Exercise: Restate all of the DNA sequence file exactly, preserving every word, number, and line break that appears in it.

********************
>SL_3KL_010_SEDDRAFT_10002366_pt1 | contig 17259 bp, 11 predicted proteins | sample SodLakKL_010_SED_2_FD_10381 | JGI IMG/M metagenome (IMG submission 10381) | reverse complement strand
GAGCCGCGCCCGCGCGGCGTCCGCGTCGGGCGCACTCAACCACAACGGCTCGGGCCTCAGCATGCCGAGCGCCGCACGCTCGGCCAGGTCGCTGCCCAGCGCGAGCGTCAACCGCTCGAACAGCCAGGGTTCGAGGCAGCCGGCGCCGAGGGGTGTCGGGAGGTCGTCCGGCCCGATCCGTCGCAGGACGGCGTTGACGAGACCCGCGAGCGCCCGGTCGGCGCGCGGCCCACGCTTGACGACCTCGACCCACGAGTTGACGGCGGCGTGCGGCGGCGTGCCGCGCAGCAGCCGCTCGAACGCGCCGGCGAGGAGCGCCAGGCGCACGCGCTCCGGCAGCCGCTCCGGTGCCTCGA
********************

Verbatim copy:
>SL_3KL_010_SEDDRAFT_10002366_pt1 | contig 17259 bp, 11 predicted proteins | sample SodLakKL_010_SED_2_FD_10381 | JGI IMG/M metagenome (IMG submission 10381) | reverse complement strand
GAGCCGCGCCCGCGCGGCGTCCGCGTCGGGCGCACTCAACCACAACGGCTCGGGCCTCAGCATGCCGAGCGCCGCACGCTCGGCCAGGTCGCTGCCCAGCGCGAGCGTCAACCGCTCGAACAGCCAGGGTTCGAGGCAGCCGGCGCCGAGGGGTGTCGGGAGGTCGTCCGGCCCGATCCGTCGCAGGACGGCGTTGACGAGACCCGCGAGCGCCCGGTCGGCGCGCGGCCCACGCTTGACGACCTCGACCCACGAGTTGACGGCGGCGTGCGGCGGCGTGCCGCGCAGCAGCCGCTCGAACGCGCCGGCGAGGAGCGCCAGGCGCACGCGCTCCGGCAGCCGCTCCGGTGCCTCGA